Friday, January 31, 2014

Georgia O'Keeffe and Hana, Maui - Koki Beach

O'Keeffe in Hana, 1939.  Source: Georgia O'Keeffe Museum

I recently spent some time in Hana, Maui, and learned that American artist Georgia O'Keeffe visited the area in the 1930s.  Although she is closely identified with the desert of New Mexico, O'Keeffe painted several canvases of the striking tropical scenery of Hawaii.

“Black Lava Bridge, Hana Coast No. 1,” 1939, by Georgia O'Keeffe. Source: NYT

O'Keeffe was commissioned by the Hawaiian Pineapple Company (later Dole) to create images to be used in their advertisements.  In early 1939, she traveled by steamer to Honolulu and spent two months in the islands.  In Hana, she stayed with the Jennings family, who owned the local sugar plantation, and their young daughter, Patricia, showed O'Keeffe the sights.   Patricia Jennings later wrote a book describing her adventures with the artist (you can find it here).
Lava bridge from Koki beach.
One of the sites they visited was the lava arch visible from Koki beach.  Judging from the photograph, O'Keeffe and Jennings were on the bluff a bit closer than Koki beach, but there is currently no public access there (I hear Oprah Winfrey owns that land?).
Ka Iwi O Pele to the right--you can just see tiny people at the base of the hill.  The lava arch is out in the distance.
Koki is a noted spot in Hawaiian mythology.  Pele, the goddess of fire, was killed by her sister and Pele's bones are said to form the red cinder hill at the north end of the beach (called Ka Iwi O Pele).  Her spirit then fled to the Big Island and took up residence in the Kilauea volcano.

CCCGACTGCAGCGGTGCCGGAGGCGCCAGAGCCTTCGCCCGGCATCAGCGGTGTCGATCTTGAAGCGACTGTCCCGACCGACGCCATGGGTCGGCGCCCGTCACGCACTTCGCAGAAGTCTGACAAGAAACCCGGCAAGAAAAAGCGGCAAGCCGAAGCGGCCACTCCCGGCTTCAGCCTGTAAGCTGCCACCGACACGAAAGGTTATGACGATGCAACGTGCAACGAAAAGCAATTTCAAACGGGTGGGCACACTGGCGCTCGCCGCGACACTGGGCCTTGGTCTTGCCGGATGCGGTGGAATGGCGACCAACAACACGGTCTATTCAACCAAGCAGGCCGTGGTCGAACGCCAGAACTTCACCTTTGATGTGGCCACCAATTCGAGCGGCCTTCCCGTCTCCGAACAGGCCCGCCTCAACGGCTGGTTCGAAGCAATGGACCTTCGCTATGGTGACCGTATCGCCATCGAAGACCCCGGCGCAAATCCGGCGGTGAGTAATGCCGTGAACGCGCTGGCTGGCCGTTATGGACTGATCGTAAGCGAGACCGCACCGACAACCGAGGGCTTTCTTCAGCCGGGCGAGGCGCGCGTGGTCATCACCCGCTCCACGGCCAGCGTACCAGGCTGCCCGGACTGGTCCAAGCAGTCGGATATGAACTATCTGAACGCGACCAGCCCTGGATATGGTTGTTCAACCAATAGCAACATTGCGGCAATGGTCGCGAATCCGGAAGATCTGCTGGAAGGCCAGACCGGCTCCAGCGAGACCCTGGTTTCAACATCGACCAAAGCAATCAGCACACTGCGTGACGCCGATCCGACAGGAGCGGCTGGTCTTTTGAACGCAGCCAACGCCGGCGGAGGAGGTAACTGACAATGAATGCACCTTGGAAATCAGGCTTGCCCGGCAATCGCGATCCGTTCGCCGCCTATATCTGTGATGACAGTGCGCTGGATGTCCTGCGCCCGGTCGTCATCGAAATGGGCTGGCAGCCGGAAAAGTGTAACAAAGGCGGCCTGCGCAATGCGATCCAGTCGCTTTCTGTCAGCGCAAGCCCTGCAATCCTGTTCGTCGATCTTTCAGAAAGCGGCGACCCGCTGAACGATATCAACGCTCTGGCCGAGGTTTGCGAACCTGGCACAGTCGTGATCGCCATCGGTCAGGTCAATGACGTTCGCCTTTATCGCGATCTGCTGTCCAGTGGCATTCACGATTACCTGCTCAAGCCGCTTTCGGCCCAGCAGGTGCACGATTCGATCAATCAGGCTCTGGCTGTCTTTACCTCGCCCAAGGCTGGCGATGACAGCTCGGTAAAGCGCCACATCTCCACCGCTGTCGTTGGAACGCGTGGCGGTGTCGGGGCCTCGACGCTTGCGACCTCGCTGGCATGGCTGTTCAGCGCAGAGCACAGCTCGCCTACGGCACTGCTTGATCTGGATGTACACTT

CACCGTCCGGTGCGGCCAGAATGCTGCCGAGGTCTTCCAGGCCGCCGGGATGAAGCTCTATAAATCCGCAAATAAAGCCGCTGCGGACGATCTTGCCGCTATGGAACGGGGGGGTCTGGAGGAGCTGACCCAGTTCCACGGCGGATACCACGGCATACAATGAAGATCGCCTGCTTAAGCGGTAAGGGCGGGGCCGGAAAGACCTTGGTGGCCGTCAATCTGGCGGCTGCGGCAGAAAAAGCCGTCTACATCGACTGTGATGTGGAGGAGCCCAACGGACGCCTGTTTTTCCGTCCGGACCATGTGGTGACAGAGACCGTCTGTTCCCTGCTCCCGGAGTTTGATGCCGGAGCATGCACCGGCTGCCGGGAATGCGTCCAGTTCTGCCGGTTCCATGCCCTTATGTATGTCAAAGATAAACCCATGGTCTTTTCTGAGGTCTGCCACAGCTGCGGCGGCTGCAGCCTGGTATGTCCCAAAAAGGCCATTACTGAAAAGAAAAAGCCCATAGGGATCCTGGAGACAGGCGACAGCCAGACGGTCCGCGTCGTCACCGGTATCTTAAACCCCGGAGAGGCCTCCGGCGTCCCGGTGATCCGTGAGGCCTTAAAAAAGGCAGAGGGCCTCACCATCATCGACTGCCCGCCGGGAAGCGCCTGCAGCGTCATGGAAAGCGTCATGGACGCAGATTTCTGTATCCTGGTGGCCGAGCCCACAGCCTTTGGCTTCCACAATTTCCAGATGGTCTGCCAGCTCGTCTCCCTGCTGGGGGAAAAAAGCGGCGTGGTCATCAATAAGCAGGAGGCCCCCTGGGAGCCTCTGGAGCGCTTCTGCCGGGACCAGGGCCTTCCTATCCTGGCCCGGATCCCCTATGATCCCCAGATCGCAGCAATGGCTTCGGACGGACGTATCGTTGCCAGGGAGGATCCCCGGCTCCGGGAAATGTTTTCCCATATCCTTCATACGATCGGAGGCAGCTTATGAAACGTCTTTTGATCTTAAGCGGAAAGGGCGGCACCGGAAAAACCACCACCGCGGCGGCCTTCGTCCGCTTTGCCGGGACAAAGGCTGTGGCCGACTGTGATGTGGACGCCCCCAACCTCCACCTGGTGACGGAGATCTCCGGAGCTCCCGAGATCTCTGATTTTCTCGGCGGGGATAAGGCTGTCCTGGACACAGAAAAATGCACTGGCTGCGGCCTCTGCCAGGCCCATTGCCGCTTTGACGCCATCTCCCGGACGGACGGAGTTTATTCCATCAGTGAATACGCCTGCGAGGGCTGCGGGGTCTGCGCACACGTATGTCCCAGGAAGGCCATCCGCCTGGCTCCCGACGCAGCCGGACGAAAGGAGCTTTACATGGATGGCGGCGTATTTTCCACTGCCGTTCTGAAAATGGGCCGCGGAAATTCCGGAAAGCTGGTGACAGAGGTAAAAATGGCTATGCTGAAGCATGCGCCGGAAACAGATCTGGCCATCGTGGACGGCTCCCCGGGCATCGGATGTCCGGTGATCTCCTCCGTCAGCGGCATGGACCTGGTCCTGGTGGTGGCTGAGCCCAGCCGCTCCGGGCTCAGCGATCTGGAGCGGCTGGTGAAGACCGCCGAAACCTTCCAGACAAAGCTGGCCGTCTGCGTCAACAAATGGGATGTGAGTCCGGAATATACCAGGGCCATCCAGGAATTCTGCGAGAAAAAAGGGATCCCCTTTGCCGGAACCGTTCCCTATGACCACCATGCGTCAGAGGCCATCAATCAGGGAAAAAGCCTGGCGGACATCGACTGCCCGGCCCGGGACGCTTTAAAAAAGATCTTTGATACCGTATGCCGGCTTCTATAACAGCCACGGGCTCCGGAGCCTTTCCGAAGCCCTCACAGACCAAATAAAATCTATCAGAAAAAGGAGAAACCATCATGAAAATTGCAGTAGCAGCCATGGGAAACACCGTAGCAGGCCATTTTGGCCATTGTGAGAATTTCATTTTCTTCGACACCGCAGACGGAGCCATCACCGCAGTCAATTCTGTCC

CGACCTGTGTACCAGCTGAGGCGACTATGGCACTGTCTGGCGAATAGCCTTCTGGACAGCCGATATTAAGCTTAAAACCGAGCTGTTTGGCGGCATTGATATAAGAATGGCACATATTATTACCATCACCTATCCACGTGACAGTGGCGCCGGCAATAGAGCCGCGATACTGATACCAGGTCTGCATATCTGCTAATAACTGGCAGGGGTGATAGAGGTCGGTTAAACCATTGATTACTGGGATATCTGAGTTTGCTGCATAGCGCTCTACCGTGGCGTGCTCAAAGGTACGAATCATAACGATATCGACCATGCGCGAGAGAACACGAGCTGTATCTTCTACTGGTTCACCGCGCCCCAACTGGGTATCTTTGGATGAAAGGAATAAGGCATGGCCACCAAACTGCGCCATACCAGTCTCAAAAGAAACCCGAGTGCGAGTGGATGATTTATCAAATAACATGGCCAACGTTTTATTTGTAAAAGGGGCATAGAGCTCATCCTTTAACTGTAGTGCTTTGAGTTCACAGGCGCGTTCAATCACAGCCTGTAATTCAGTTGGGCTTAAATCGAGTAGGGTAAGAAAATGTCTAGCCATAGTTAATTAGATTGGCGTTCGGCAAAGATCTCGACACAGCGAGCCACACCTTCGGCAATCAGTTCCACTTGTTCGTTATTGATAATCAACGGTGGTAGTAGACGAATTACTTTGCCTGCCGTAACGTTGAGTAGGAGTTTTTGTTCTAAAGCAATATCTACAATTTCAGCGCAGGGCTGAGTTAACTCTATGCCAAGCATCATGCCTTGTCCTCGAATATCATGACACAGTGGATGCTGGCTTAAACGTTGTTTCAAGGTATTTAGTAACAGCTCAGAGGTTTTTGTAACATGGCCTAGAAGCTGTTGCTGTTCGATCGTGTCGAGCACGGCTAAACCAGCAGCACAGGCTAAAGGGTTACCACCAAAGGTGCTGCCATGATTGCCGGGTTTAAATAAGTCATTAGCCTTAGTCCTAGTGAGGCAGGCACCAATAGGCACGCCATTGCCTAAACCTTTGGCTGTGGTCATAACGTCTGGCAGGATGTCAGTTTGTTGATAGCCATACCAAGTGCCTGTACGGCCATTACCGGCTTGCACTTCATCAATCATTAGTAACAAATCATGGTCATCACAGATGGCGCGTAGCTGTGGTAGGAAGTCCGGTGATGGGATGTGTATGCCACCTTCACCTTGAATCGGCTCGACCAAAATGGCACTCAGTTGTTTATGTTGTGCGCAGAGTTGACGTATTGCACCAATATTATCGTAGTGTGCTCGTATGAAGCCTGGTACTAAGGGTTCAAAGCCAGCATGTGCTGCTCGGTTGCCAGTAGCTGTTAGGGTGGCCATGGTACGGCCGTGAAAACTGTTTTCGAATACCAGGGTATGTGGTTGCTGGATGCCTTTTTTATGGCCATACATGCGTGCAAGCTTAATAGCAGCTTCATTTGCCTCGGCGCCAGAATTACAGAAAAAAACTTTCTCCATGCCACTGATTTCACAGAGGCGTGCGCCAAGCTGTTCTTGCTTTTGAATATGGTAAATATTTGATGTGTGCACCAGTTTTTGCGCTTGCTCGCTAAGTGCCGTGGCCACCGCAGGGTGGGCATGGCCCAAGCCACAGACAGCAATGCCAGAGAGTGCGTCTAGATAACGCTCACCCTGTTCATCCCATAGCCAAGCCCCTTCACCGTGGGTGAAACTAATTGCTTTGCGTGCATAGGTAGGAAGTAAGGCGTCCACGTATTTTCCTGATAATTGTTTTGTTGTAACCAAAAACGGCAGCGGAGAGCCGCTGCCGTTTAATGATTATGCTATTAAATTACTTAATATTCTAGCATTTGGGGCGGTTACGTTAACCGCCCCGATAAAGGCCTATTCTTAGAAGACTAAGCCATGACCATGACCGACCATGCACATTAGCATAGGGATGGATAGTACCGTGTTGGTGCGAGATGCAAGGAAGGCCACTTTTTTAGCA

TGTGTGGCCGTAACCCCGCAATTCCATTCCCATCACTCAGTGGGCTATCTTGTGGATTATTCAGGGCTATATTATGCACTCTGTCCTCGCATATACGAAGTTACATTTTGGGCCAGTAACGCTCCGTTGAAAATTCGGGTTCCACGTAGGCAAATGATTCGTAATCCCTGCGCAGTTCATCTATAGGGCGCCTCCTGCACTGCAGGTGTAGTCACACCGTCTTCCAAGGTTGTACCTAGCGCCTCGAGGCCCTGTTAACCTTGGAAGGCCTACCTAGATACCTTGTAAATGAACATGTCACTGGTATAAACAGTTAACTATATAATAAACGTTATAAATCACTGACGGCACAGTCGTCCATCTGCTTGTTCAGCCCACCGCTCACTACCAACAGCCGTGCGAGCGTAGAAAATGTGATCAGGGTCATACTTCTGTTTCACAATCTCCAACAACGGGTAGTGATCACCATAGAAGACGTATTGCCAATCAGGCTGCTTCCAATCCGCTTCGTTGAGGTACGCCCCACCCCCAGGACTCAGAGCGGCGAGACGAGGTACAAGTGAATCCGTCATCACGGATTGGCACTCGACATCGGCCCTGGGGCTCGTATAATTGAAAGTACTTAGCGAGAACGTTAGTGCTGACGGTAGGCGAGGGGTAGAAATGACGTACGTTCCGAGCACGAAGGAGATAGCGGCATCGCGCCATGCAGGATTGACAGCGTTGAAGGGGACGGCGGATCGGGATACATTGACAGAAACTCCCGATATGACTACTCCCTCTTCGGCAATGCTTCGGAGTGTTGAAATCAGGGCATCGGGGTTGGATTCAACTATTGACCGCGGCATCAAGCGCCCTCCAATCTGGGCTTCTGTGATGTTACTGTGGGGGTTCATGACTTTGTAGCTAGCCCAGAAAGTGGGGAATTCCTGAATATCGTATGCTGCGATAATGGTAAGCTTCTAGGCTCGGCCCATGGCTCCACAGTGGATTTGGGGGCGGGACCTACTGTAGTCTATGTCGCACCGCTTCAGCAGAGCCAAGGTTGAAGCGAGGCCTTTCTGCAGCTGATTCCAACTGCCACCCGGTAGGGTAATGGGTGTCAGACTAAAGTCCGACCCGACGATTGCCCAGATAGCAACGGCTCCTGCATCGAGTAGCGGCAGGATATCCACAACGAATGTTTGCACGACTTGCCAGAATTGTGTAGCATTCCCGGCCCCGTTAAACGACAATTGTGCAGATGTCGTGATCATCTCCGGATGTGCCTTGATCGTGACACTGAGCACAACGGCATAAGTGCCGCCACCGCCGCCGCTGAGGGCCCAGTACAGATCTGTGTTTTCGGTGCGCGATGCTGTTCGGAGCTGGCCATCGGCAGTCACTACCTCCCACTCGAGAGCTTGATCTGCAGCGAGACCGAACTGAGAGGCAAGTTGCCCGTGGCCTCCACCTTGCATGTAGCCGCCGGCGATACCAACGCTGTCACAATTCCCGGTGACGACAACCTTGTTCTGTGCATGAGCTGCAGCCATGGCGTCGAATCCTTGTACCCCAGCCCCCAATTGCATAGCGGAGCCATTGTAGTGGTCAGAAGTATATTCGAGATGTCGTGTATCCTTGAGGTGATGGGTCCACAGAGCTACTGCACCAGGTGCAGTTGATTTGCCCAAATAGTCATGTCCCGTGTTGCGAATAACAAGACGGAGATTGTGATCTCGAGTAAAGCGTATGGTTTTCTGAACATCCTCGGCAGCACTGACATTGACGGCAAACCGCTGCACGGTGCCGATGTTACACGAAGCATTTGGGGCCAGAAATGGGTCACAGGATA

O'Keeffe visited other sites in Hana that I recognized--part of the Jennings' home has been incorporated into the Travaasa Hana Hotel and she went to see a movie in the building that now houses the Hasegawa General Store.

Also on O'Keeffe's tour of Hana was Wai'anapanapa, with its black sand beach and jagged black cliffs. 
Black sand beach at Wai'anapanapa State Park
Cliffs and blowhole at Wai'anapanapa State Park
After she returned from the islands, O'Keeffe exhibited at least 20 paintings with Hawaiian subjects.  Hana yielded the starkest of the images, but others included lush tropical flowers, the I'ao Valley and coiled fishing lines.  It took some time, but O'Keeffe finished her works for the firm that sent her to Hawaii and her painting of a spiky pineapple plant, among others, was used in an advertisement. 
Dole ad, 1939, with O'Keeffe pineapple painting.
Several of O'Keeffe's Hawaiian paintings are in the collection of the Honolulu Museum of Art and will travel to the Georgia O'Keeffe Museum for an exhibition titled Georgia O’Keeffe and Ansel Adams: The Hawai'i Pictures, which runs through September 14, 2014.  For more info click here.

For more info, see this article in the New York Times.

Unless noted, all photo are ©Jeni Sandberg.

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